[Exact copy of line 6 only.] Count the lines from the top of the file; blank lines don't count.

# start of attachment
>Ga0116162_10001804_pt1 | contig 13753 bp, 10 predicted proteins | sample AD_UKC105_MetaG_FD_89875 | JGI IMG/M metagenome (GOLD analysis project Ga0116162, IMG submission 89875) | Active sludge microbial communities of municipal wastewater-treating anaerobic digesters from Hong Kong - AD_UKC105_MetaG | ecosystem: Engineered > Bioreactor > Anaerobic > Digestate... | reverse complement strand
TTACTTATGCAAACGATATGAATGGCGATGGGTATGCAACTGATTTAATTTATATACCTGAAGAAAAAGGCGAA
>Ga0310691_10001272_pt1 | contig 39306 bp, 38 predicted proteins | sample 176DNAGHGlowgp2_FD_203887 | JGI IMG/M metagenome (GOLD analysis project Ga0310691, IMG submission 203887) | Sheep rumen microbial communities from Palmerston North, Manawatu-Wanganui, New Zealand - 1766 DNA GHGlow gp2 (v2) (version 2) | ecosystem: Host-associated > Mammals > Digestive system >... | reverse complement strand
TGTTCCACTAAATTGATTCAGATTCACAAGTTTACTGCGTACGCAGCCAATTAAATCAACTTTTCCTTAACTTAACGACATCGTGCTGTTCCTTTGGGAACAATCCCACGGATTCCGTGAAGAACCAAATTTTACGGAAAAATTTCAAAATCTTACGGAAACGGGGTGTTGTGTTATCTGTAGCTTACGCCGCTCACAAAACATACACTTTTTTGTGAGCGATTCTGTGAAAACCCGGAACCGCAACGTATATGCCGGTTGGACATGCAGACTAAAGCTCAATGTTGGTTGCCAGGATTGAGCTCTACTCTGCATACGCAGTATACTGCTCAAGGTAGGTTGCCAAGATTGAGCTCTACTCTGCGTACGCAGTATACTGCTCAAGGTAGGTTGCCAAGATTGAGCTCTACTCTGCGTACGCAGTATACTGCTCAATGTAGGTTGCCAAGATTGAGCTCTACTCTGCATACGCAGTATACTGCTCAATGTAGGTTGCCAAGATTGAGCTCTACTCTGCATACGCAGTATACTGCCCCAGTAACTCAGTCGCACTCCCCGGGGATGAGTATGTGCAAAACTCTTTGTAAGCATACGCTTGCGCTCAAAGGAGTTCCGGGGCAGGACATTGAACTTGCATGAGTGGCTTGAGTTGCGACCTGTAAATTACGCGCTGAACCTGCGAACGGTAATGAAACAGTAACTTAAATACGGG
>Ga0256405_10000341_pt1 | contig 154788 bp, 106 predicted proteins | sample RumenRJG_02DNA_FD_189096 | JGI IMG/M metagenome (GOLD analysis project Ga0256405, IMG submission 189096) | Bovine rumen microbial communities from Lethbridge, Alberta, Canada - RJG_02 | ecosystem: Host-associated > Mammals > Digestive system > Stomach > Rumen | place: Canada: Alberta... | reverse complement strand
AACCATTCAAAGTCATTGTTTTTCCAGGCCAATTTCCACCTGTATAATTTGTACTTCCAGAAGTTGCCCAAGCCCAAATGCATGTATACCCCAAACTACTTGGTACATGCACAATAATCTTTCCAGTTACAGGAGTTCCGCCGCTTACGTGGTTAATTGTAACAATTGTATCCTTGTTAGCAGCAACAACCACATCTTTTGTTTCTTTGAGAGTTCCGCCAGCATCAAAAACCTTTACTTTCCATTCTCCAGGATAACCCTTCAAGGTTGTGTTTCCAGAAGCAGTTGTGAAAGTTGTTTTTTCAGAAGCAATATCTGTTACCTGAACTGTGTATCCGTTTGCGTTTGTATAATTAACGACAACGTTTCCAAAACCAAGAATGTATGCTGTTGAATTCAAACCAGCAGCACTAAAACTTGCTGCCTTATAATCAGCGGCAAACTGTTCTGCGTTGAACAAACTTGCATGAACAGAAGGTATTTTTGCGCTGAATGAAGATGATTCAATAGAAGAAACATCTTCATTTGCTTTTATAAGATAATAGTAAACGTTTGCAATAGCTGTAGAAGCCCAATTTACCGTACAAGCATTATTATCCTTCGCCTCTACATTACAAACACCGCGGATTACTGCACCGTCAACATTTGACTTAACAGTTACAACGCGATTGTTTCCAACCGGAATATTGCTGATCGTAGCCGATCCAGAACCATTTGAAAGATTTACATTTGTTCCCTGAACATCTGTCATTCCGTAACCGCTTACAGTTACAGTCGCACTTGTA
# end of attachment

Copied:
AACCATTCAAAGTCATTGTTTTTCCAGGCCAATTTCCACCTGTATAATTTGTACTTCCAGAAGTTGCCCAAGCCCAAATGCATGTATACCCCAAACTACTTGGTACATGCACAATAATCTTTCCAGTTACAGGAGTTCCGCCGCTTACGTGGTTAATTGTAACAATTGTATCCTTGTTAGCAGCAACAACCACATCTTTTGTTTCTTTGAGAGTTCCGCCAGCATCAAAAACCTTTACTTTCCATTCTCCAGGATAACCCTTCAAGGTTGTGTTTCCAGAAGCAGTTGTGAAAGTTGTTTTTTCAGAAGCAATATCTGTTACCTGAACTGTGTATCCGTTTGCGTTTGTATAATTAACGACAACGTTTCCAAAACCAAGAATGTATGCTGTTGAATTCAAACCAGCAGCACTAAAACTTGCTGCCTTATAATCAGCGGCAAACTGTTCTGCGTTGAACAAACTTGCATGAACAGAAGGTATTTTTGCGCTGAATGAAGATGATTCAATAGAAGAAACATCTTCATTTGCTTTTATAAGATAATAGTAAACGTTTGCAATAGCTGTAGAAGCCCAATTTACCGTACAAGCATTATTATCCTTCGCCTCTACATTACAAACACCGCGGATTACTGCACCGTCAACATTTGACTTAACAGTTACAACGCGATTGTTTCCAACCGGAATATTGCTGATCGTAGCCGATCCAGAACCATTTGAAAGATTTACATTTGTTCCCTGAACATCTGTCATTCCGTAACCGCTTACAGTTACAGTCGCACTTGTA